A proposal under review by Sonoma County officials to initiate a toy gun buy-back program appeared to be scuttled this week at a meeting of Sonoma County's Community and Local Law Enforcement Task Force.
Such buy-back programs provide money, gift cards or other toys in exchange for families turning in toy guns, toy knives and even video games.
But evidence of the lasting value of such efforts is in short supply, county officials said.
"When we looked for research into the effectiveness of the programs, there was little or none," said Terese Voge, a health program manager with the county's Department of Health Services.
Voge helped research the issue and craft a recommendation that will be brought to the Board of Supervisors later this year.
Several community members present at the task force meeting objected to the county even considering the idea in the wake of 13-year-old Andy Lopez's fatal shooting by a sheriff's deputy last year.
Lopez was carrying an airsoft BB gun while walking down Moorland Avenue Oct. 22 when Deputy Erick Gelhaus shot and killed him. Gelhaus later told police he believed the BB gun — made to look like an AK-47 assault rifle — was a real gun. Gelhaus, who yelled at Lopez to drop the weapon, told investigators he felt threatened by the way Lopez raised the gun as he turned.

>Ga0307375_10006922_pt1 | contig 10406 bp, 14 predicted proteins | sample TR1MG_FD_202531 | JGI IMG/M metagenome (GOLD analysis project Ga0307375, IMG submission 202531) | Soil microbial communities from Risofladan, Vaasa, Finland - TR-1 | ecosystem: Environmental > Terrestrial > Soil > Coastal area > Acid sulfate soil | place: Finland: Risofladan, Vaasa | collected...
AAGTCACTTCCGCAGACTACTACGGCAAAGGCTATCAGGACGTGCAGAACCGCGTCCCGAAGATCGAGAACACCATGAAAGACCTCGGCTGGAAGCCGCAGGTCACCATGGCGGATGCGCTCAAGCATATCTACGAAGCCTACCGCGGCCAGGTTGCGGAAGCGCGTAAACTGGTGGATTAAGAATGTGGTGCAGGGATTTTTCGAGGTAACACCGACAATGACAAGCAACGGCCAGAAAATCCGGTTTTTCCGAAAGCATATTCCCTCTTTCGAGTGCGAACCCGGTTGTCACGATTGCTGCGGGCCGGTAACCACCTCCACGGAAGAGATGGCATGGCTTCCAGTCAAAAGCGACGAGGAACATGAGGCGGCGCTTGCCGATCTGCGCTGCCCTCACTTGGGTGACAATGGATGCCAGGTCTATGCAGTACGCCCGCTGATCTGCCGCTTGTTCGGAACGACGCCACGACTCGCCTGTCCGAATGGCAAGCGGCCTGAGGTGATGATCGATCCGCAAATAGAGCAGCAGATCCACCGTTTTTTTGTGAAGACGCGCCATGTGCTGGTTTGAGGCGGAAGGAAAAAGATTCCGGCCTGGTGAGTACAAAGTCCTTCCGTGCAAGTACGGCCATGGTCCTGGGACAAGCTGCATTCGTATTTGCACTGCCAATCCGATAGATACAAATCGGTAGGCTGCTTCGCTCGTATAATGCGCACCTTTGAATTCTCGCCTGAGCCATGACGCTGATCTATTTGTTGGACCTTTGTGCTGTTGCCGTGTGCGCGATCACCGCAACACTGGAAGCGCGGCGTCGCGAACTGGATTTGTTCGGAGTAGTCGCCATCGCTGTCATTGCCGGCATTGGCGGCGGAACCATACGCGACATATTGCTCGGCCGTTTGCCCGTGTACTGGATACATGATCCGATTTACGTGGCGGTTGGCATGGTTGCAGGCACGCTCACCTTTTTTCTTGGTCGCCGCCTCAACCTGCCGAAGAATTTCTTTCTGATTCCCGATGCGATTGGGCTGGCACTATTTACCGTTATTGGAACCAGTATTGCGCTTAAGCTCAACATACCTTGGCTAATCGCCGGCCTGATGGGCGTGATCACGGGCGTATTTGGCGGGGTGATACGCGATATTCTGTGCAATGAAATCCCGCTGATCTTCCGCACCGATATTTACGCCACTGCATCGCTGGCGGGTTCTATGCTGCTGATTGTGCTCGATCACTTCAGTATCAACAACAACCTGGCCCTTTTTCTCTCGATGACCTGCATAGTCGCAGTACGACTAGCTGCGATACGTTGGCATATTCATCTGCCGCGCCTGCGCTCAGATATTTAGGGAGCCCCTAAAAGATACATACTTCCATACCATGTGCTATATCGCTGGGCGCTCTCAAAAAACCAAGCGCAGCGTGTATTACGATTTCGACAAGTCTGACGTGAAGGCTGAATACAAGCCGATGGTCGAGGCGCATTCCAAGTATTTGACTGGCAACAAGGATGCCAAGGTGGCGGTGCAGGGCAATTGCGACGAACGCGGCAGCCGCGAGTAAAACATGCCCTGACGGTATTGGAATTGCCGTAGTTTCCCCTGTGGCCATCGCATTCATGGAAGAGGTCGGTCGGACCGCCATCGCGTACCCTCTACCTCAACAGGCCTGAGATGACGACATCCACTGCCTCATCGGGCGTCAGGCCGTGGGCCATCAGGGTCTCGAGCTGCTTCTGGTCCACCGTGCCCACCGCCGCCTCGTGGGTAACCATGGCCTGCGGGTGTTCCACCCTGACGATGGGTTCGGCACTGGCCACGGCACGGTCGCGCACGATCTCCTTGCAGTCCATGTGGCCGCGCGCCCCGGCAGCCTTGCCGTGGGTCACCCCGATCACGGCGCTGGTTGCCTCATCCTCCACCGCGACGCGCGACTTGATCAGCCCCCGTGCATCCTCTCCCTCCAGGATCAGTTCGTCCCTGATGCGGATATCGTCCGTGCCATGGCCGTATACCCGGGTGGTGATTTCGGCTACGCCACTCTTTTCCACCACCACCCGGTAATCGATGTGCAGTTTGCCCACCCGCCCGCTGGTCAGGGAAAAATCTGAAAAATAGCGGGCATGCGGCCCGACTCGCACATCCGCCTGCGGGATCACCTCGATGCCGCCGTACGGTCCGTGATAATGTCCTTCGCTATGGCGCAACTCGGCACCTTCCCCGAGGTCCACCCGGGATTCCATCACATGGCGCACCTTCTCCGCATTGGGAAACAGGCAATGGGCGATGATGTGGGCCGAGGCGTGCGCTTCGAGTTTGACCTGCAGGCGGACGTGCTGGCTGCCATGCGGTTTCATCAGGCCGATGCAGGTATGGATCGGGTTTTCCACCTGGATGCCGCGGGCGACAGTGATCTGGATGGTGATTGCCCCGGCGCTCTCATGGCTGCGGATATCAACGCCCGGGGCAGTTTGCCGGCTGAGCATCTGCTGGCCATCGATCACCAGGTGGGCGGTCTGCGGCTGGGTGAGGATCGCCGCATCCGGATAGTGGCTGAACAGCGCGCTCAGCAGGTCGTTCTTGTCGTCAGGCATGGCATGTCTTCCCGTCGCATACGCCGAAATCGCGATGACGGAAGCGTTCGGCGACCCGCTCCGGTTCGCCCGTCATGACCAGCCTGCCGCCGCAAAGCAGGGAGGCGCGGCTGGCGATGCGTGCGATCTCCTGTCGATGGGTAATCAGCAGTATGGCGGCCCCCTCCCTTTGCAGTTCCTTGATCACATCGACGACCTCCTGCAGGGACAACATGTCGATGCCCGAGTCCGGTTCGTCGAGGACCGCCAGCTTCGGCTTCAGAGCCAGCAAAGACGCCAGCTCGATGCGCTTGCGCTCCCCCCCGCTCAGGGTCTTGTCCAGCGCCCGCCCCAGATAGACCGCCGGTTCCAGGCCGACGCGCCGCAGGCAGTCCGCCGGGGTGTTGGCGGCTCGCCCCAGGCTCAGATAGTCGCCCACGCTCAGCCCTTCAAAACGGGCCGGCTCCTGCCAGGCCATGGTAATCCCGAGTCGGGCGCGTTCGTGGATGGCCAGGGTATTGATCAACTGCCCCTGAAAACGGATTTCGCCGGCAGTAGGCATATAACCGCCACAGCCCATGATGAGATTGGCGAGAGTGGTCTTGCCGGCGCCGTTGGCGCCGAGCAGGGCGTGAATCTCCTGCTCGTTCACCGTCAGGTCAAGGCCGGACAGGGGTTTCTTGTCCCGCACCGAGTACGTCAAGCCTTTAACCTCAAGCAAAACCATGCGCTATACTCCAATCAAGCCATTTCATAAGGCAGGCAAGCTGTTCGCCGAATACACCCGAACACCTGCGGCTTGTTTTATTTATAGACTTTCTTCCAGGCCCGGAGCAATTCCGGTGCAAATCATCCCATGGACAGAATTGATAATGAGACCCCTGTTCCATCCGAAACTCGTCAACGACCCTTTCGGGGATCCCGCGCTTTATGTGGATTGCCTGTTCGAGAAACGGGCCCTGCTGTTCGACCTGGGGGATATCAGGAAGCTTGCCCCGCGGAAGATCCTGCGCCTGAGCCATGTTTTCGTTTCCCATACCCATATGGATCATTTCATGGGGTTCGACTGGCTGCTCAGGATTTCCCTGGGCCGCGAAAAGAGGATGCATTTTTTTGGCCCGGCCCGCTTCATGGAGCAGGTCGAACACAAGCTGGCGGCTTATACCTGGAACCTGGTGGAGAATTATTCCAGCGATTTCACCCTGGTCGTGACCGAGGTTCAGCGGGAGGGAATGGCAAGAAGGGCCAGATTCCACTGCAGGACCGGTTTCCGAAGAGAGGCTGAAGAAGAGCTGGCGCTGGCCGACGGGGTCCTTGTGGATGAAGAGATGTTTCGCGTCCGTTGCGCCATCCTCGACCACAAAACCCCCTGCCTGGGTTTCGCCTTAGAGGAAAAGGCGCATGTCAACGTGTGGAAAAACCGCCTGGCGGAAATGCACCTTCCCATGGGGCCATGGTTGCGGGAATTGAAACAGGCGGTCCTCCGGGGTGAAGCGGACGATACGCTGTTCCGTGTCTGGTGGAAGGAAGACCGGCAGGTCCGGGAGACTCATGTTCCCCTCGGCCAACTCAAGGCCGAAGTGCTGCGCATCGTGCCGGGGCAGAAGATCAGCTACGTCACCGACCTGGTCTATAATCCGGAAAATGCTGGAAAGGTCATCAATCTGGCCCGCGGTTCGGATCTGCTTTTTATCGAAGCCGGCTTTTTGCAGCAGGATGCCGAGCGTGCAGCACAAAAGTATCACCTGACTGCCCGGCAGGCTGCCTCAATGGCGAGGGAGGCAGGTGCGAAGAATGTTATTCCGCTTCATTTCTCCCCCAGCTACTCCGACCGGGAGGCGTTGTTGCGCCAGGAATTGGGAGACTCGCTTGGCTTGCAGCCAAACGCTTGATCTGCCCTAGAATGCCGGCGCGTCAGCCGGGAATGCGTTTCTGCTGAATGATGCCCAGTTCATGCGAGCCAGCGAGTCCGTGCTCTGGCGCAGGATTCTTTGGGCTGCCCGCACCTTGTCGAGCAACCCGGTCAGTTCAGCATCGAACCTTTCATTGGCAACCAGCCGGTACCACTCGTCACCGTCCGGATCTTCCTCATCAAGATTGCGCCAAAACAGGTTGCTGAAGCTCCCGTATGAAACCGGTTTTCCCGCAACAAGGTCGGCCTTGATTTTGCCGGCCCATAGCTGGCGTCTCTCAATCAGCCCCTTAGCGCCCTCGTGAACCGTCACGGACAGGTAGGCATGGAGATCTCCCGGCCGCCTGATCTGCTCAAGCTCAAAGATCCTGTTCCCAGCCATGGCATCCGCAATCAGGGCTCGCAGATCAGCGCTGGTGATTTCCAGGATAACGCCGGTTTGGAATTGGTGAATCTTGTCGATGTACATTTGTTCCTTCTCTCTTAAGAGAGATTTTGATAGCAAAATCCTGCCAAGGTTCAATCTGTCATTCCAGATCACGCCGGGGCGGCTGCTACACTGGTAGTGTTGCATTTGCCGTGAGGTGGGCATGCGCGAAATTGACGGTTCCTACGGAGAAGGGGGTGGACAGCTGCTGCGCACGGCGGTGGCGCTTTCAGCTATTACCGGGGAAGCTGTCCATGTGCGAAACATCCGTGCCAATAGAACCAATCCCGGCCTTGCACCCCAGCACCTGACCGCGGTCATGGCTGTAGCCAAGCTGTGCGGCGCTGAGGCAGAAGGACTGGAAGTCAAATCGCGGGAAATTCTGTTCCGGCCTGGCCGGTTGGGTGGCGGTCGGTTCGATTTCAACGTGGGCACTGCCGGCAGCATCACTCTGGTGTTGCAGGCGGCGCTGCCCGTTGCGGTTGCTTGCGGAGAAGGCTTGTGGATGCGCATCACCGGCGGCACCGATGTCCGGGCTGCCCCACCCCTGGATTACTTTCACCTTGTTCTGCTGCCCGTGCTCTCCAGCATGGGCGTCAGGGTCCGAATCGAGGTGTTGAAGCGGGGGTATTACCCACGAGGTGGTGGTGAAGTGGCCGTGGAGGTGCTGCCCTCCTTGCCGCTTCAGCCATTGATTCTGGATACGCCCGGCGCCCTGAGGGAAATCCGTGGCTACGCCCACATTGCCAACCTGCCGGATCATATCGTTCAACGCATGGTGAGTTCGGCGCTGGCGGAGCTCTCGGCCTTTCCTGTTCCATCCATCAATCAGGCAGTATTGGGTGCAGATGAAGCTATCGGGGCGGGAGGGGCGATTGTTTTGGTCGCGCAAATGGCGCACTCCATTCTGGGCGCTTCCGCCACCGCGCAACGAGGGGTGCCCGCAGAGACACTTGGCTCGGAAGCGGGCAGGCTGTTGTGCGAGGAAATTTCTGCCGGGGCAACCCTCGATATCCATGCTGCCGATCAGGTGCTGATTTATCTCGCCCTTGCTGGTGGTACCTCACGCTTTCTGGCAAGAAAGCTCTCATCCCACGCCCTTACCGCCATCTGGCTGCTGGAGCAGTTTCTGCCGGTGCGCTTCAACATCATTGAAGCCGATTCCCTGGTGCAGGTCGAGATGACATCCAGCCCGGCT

But a buy-back program to reclaim toy guns like the one Lopez was carrying wouldn't address the fundamental issues that some residents said were raised by Lopez's shooting, including police use-of-force and distrust by residents of law enforcement agencies.
"What I want to know is, who brought this topic up originally? It's such a diversion, such an insult," said Santa Rosa resident Gail Simons.
The topic is one of 11 possible initiatives that the county Board of Supervisors in December asked its staff to research when it crafted its response to Lopez's death.